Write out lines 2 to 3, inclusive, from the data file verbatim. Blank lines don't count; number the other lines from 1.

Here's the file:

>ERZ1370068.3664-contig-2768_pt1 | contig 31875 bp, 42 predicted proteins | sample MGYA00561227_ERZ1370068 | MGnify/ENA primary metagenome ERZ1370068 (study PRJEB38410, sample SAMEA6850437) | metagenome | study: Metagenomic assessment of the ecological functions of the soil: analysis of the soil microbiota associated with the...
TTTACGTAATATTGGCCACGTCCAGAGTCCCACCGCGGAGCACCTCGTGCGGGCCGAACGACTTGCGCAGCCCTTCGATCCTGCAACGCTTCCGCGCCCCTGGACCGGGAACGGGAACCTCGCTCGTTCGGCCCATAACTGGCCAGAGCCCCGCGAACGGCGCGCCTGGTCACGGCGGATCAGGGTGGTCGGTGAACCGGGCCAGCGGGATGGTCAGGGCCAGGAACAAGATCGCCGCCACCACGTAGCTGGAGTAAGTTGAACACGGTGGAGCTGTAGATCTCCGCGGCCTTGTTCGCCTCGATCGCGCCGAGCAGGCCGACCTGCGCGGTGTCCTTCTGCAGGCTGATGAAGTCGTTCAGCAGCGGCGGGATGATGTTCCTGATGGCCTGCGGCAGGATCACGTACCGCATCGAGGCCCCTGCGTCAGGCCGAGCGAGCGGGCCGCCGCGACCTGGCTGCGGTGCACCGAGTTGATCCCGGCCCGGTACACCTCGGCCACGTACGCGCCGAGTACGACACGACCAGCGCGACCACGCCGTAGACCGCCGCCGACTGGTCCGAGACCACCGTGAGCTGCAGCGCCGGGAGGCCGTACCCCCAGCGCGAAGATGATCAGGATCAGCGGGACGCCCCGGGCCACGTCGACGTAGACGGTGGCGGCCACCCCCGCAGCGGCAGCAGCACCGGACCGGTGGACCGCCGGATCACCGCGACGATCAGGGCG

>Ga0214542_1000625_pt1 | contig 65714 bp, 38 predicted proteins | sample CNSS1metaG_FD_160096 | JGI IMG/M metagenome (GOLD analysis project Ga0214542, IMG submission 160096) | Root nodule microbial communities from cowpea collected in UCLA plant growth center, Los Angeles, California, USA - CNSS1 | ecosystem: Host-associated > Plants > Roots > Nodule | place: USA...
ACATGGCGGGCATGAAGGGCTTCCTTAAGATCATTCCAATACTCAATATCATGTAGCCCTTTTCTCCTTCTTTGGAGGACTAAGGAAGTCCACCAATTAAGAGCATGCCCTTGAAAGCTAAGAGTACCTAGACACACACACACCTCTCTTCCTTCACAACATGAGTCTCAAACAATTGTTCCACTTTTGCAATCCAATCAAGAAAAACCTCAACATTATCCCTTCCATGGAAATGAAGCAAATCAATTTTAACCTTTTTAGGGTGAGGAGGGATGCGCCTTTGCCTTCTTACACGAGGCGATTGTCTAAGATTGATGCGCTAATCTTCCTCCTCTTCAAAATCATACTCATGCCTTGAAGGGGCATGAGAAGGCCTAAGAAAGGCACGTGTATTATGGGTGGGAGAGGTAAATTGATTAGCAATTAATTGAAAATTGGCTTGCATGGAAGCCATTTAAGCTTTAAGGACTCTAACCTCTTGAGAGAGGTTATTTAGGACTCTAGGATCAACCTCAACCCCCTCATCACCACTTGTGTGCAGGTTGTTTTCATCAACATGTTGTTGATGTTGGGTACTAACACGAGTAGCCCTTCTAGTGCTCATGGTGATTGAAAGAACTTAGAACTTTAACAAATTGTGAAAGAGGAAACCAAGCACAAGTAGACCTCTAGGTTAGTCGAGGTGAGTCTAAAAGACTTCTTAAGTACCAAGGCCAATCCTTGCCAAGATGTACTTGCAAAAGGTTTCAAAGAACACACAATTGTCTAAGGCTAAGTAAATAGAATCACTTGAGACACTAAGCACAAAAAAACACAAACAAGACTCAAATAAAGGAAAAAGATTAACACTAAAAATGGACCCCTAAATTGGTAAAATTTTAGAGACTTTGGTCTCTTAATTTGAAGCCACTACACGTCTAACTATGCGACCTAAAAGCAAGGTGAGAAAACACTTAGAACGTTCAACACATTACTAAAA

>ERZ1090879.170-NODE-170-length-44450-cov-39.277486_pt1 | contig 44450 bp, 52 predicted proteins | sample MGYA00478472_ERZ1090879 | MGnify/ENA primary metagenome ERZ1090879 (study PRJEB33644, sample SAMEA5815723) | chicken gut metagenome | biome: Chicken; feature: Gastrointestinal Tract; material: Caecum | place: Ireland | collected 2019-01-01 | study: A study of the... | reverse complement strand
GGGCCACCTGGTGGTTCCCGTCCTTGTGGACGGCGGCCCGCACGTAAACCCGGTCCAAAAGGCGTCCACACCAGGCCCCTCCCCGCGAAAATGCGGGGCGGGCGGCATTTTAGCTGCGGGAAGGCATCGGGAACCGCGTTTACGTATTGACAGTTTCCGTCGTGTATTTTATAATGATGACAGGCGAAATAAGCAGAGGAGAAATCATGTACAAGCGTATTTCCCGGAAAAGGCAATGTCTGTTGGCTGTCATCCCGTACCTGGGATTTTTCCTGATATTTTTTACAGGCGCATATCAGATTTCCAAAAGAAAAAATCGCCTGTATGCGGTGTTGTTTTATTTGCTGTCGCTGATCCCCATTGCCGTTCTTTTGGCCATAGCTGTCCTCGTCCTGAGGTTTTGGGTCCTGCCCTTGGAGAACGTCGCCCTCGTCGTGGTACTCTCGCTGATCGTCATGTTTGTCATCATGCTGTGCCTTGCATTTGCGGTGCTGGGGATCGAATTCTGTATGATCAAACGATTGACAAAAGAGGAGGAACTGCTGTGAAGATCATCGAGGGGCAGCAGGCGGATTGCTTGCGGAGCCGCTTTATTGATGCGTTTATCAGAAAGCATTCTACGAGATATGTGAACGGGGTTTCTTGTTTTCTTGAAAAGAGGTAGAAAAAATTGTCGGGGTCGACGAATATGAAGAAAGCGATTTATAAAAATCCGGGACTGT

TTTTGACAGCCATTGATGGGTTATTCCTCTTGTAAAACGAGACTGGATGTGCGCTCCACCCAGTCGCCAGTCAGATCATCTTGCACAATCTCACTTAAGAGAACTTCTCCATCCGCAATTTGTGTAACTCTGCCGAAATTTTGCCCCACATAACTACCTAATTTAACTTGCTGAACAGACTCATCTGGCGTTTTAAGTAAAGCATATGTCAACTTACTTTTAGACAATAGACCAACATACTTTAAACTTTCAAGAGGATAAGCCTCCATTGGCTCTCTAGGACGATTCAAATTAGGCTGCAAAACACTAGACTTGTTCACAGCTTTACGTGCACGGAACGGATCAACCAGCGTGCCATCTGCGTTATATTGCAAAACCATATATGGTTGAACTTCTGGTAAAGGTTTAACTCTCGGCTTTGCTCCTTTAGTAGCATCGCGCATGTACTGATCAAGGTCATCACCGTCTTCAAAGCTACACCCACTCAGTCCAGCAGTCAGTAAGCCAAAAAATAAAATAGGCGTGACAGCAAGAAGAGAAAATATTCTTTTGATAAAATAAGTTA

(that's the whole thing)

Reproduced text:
TTTACGTAATATTGGCCACGTCCAGAGTCCCACCGCGGAGCACCTCGTGCGGGCCGAACGACTTGCGCAGCCCTTCGATCCTGCAACGCTTCCGCGCCCCTGGACCGGGAACGGGAACCTCGCTCGTTCGGCCCATAACTGGCCAGAGCCCCGCGAACGGCGCGCCTGGTCACGGCGGATCAGGGTGGTCGGTGAACCGGGCCAGCGGGATGGTCAGGGCCAGGAACAAGATCGCCGCCACCACGTAGCTGGAGTAAGTTGAACACGGTGGAGCTGTAGATCTCCGCGGCCTTGTTCGCCTCGATCGCGCCGAGCAGGCCGACCTGCGCGGTGTCCTTCTGCAGGCTGATGAAGTCGTTCAGCAGCGGCGGGATGATGTTCCTGATGGCCTGCGGCAGGATCACGTACCGCATCGAGGCCCCTGCGTCAGGCCGAGCGAGCGGGCCGCCGCGACCTGGCTGCGGTGCACCGAGTTGATCCCGGCCCGGTACACCTCGGCCACGTACGCGCCGAGTACGACACGACCAGCGCGACCACGCCGTAGACCGCCGCCGACTGGTCCGAGACCACCGTGAGCTGCAGCGCCGGGAGGCCGTACCCCCAGCGCGAAGATGATCAGGATCAGCGGGACGCCCCGGGCCACGTCGACGTAGACGGTGGCGGCCACCCCCGCAGCGGCAGCAGCACCGGACCGGTGGACCGCCGGATCACCGCGACGATCAGGGCG

>Ga0214542_1000625_pt1 | contig 65714 bp, 38 predicted proteins | sample CNSS1metaG_FD_160096 | JGI IMG/M metagenome (GOLD analysis project Ga0214542, IMG submission 160096) | Root nodule microbial communities from cowpea collected in UCLA plant growth center, Los Angeles, California, USA - CNSS1 | ecosystem: Host-associated > Plants > Roots > Nodule | place: USA...